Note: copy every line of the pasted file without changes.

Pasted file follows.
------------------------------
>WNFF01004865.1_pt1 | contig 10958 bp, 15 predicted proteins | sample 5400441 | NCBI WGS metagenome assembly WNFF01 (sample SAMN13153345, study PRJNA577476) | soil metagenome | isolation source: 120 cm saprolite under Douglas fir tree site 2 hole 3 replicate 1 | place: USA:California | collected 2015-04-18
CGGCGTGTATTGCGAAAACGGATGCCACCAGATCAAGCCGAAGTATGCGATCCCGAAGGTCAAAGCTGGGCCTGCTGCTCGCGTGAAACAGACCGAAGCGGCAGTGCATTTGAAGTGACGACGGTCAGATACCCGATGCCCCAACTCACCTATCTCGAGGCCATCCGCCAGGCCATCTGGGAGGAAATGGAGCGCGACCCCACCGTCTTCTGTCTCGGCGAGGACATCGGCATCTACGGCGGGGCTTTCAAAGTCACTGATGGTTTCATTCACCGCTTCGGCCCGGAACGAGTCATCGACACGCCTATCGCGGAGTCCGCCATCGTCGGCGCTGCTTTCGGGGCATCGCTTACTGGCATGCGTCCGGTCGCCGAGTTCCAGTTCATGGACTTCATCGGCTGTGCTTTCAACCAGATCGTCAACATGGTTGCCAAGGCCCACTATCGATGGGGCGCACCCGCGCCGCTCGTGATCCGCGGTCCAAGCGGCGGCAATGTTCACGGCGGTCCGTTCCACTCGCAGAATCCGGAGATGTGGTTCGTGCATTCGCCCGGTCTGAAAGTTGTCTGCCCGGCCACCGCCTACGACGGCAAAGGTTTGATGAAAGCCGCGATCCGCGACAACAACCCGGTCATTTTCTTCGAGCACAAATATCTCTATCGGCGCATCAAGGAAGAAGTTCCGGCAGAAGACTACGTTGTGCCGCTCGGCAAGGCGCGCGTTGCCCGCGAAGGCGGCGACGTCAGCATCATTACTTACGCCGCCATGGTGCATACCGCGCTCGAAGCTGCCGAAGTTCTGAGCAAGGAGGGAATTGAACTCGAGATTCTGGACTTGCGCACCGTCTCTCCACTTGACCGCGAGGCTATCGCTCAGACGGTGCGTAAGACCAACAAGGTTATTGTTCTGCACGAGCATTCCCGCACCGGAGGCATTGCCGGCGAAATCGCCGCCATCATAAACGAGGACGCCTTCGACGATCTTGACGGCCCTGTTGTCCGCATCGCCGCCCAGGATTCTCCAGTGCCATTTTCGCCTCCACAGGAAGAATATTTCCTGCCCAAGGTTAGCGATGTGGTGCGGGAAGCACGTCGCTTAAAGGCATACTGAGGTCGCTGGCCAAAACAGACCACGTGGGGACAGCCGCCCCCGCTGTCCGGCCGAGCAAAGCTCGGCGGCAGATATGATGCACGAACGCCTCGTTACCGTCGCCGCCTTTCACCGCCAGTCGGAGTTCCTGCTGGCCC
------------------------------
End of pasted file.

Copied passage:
>WNFF01004865.1_pt1 | contig 10958 bp, 15 predicted proteins | sample 5400441 | NCBI WGS metagenome assembly WNFF01 (sample SAMN13153345, study PRJNA577476) | soil metagenome | isolation source: 120 cm saprolite under Douglas fir tree site 2 hole 3 replicate 1 | place: USA:California | collected 2015-04-18
CGGCGTGTATTGCGAAAACGGATGCCACCAGATCAAGCCGAAGTATGCGATCCCGAAGGTCAAAGCTGGGCCTGCTGCTCGCGTGAAACAGACCGAAGCGGCAGTGCATTTGAAGTGACGACGGTCAGATACCCGATGCCCCAACTCACCTATCTCGAGGCCATCCGCCAGGCCATCTGGGAGGAAATGGAGCGCGACCCCACCGTCTTCTGTCTCGGCGAGGACATCGGCATCTACGGCGGGGCTTTCAAAGTCACTGATGGTTTCATTCACCGCTTCGGCCCGGAACGAGTCATCGACACGCCTATCGCGGAGTCCGCCATCGTCGGCGCTGCTTTCGGGGCATCGCTTACTGGCATGCGTCCGGTCGCCGAGTTCCAGTTCATGGACTTCATCGGCTGTGCTTTCAACCAGATCGTCAACATGGTTGCCAAGGCCCACTATCGATGGGGCGCACCCGCGCCGCTCGTGATCCGCGGTCCAAGCGGCGGCAATGTTCACGGCGGTCCGTTCCACTCGCAGAATCCGGAGATGTGGTTCGTGCATTCGCCCGGTCTGAAAGTTGTCTGCCCGGCCACCGCCTACGACGGCAAAGGTTTGATGAAAGCCGCGATCCGCGACAACAACCCGGTCATTTTCTTCGAGCACAAATATCTCTATCGGCGCATCAAGGAAGAAGTTCCGGCAGAAGACTACGTTGTGCCGCTCGGCAAGGCGCGCGTTGCCCGCGAAGGCGGCGACGTCAGCATCATTACTTACGCCGCCATGGTGCATACCGCGCTCGAAGCTGCCGAAGTTCTGAGCAAGGAGGGAATTGAACTCGAGATTCTGGACTTGCGCACCGTCTCTCCACTTGACCGCGAGGCTATCGCTCAGACGGTGCGTAAGACCAACAAGGTTATTGTTCTGCACGAGCATTCCCGCACCGGAGGCATTGCCGGCGAAATCGCCGCCATCATAAACGAGGACGCCTTCGACGATCTTGACGGCCCTGTTGTCCGCATCGCCGCCCAGGATTCTCCAGTGCCATTTTCGCCTCCACAGGAAGAATATTTCCTGCCCAAGGTTAGCGATGTGGTGCGGGAAGCACGTCGCTTAAAGGCATACTGAGGTCGCTGGCCAAAACAGACCACGTGGGGACAGCCGCCCCCGCTGTCCGGCCGAGCAAAGCTCGGCGGCAGATATGATGCACGAACGCCTCGTTACCGTCGCCGCCTTTCACCGCCAGTCGGAGTTCCTGCTGGCCC